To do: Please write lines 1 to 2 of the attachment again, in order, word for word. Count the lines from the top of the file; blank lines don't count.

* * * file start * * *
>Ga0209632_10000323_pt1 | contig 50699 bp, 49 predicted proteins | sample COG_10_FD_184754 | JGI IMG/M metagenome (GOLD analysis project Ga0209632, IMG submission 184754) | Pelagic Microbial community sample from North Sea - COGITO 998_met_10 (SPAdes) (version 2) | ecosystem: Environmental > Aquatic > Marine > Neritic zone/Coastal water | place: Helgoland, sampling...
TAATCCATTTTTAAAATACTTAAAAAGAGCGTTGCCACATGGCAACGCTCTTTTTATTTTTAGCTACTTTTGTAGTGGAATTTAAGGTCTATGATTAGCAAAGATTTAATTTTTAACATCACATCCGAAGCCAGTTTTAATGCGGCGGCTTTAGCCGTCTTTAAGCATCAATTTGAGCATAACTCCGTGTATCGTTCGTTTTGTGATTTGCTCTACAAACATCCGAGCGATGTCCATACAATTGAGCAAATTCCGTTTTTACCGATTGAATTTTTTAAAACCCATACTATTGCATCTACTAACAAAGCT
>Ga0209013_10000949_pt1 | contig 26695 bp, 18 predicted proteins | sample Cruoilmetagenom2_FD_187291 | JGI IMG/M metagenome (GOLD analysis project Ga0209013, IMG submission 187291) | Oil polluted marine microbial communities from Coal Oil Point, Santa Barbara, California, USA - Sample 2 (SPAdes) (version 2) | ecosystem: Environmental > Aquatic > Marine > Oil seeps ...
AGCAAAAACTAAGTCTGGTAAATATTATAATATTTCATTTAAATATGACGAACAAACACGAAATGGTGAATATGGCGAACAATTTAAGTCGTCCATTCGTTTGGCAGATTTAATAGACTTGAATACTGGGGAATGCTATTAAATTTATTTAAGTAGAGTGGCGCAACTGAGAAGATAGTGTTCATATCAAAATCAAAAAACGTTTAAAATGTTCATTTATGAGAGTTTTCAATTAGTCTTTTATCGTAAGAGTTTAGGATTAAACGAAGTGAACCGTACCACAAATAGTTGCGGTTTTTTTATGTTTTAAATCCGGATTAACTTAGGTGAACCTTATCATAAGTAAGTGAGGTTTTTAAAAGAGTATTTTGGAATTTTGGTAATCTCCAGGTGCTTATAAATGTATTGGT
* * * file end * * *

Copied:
>Ga0209632_10000323_pt1 | contig 50699 bp, 49 predicted proteins | sample COG_10_FD_184754 | JGI IMG/M metagenome (GOLD analysis project Ga0209632, IMG submission 184754) | Pelagic Microbial community sample from North Sea - COGITO 998_met_10 (SPAdes) (version 2) | ecosystem: Environmental > Aquatic > Marine > Neritic zone/Coastal water | place: Helgoland, sampling...
TAATCCATTTTTAAAATACTTAAAAAGAGCGTTGCCACATGGCAACGCTCTTTTTATTTTTAGCTACTTTTGTAGTGGAATTTAAGGTCTATGATTAGCAAAGATTTAATTTTTAACATCACATCCGAAGCCAGTTTTAATGCGGCGGCTTTAGCCGTCTTTAAGCATCAATTTGAGCATAACTCCGTGTATCGTTCGTTTTGTGATTTGCTCTACAAACATCCGAGCGATGTCCATACAATTGAGCAAATTCCGTTTTTACCGATTGAATTTTTTAAAACCCATACTATTGCATCTACTAACAAAGCT